Denver-based jewelry designer Kate Maller is a making powerful and committed stance towards ethically-sourced and sustainable jewelry making- all while doing what makes her heart sing.
How did you become a jewelry designer and what has the journey been like?
“I found metalsmithing serendipitously. My husband is a fine gem and mineral dealer and collector, and I was around his mineral specimens all the time. When I told him I wanted to take a metalsmithing class for my birthday, he signed me up for a hobbyist course. At the time I was in my homestretch pursuing dual master degrees in architecture and landscape architecture. While I worked in the field of architecture/design for a number of years afterwards, having had ignited that passion for metalsmithing, and also practicing as a hobby gave me the confidence to pursue it professionally when I wasn’t fulfilled by my job in architecture. My brand has been well received, with amazing growth and excitement around it. I passionately love what I do and feel fortunate daily that others love it too!”
Why are you so passionate about your brand’s sustainability?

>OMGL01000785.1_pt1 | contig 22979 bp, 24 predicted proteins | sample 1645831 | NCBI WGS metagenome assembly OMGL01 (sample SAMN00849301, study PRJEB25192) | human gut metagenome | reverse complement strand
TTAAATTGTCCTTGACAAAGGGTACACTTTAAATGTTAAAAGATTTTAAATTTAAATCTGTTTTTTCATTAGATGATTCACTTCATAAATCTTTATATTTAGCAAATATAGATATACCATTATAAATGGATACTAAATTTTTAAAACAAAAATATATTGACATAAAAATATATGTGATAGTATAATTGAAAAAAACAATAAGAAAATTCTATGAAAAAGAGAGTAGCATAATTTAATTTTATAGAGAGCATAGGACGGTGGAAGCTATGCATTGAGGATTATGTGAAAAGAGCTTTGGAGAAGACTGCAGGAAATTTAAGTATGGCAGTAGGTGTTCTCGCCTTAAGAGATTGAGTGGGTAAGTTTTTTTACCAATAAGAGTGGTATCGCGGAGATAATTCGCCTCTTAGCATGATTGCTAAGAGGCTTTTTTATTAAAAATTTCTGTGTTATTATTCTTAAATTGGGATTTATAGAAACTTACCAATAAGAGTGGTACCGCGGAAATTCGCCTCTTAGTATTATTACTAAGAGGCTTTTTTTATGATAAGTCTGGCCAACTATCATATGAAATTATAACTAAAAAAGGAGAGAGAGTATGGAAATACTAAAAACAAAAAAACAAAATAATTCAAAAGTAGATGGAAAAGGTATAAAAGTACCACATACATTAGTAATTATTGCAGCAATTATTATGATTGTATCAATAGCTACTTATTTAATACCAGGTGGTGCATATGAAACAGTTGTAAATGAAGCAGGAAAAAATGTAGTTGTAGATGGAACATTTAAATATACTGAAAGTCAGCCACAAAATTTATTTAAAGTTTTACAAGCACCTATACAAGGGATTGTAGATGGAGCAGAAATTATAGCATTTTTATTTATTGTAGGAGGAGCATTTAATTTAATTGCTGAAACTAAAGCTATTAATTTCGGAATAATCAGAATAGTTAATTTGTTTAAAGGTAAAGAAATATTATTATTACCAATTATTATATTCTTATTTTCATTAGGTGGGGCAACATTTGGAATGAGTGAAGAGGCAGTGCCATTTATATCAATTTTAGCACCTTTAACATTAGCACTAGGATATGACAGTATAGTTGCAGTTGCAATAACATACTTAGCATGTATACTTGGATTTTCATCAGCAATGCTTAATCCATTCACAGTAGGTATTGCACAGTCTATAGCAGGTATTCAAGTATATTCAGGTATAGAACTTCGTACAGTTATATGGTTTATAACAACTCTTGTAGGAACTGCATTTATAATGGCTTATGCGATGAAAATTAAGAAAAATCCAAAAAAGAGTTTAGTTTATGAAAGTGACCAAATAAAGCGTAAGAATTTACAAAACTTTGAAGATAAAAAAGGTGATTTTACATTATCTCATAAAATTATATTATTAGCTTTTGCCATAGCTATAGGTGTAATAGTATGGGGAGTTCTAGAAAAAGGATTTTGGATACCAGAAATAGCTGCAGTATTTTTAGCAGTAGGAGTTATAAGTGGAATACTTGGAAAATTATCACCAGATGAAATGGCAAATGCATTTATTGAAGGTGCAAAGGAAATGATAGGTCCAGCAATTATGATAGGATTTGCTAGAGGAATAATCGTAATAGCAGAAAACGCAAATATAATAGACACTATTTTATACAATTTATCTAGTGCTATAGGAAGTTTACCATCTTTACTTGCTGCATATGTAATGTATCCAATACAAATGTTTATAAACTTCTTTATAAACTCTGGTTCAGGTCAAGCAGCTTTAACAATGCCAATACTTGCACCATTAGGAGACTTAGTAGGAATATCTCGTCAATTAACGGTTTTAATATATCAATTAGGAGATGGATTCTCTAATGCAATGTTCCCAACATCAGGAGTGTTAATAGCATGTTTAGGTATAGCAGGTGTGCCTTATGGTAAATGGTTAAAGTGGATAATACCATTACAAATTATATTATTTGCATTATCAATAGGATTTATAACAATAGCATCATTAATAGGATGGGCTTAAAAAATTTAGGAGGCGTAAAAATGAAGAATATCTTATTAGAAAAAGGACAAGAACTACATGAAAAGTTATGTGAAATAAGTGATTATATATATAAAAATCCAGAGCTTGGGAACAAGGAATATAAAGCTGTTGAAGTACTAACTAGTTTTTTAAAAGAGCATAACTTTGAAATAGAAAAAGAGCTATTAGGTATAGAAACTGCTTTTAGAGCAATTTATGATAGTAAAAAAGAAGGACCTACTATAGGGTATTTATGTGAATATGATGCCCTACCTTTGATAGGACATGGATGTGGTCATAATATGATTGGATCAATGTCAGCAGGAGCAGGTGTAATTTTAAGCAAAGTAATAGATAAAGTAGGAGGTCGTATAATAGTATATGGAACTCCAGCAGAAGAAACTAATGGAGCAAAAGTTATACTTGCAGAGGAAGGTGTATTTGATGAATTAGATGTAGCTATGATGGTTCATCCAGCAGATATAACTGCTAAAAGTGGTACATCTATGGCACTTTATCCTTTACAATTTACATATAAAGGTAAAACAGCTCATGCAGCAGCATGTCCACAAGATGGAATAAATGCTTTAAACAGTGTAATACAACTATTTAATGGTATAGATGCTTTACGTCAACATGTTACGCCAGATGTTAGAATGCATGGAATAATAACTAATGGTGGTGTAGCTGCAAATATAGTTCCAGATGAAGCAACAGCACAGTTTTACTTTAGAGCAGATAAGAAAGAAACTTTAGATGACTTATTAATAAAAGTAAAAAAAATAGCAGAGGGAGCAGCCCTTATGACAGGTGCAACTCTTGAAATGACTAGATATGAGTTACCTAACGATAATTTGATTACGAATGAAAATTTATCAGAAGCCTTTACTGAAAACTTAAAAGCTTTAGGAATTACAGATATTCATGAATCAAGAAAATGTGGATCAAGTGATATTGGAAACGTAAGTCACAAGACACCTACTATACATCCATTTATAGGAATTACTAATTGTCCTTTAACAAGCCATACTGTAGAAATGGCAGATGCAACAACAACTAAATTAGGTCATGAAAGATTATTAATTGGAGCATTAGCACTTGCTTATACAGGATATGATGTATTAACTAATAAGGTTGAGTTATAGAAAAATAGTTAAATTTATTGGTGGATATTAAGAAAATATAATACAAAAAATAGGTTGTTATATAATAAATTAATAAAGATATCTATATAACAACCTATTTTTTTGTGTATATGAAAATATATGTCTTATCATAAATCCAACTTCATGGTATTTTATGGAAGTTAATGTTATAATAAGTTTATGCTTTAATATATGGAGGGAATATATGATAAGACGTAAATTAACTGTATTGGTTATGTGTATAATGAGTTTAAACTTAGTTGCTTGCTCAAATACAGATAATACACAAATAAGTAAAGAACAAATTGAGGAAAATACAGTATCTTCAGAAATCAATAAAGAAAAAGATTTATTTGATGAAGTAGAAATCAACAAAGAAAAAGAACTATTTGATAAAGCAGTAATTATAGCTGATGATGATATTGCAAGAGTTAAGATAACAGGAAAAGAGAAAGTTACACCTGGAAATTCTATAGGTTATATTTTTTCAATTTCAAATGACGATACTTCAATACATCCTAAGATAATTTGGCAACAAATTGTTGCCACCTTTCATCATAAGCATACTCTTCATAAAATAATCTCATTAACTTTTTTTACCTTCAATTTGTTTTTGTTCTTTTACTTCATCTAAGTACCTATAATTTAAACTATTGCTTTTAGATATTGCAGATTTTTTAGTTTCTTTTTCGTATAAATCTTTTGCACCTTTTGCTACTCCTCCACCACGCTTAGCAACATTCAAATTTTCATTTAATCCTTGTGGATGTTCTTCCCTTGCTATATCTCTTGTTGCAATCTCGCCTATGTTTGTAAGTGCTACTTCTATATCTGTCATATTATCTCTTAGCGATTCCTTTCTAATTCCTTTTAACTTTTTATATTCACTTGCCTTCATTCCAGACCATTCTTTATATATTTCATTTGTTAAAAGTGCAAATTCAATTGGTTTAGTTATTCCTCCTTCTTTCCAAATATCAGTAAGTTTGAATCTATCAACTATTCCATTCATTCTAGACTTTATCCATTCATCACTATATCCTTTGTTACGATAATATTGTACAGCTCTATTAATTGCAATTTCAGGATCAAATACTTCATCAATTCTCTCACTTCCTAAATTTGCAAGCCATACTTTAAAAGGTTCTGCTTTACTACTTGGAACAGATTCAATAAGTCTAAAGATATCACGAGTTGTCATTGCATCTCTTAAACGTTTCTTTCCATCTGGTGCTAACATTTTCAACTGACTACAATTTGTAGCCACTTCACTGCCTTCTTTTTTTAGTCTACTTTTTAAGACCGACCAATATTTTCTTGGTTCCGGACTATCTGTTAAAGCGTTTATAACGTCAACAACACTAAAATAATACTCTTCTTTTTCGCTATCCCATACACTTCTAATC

“I’ve been passionate about environmental and social justice since a young age. When I began studying architecture I dreamed of designing buildings and environments that could make a difference in the world. Essentially, when I started making products I knew I wanted to carry those values through. I wanted to make pieces of jewelry that would last a lifetime and that would be future heirlooms for our clients. That is why we hold ourselves to the highest standards of craftsmanship, and only use high-quality precious metals, and gemstones.”
Aside from the landscape around you, where else does your unique style inspiration emanate from?
“My design sensibilities are really intuitive, and intrinsic. I can sketch for weeks, but once I sit down and start creating with my hands—that’s when the magic really happens. My process is very hands-on, and comes quite naturally. I find inspiration in the things I love, such as nature, traveling, art, fashion, museums, and a number of fields of design. I get very inspired to make by observing, or being immersed in creative environments. For instance, when I visit museums, and see collections across a wide array of subjects/ fields I am filled with a great sense to make things. It makes me incredibly inspired to get into my studio and simply make art. It’s sort of strange, but never fails.”
Edit by Elizabeth Mehert-Ab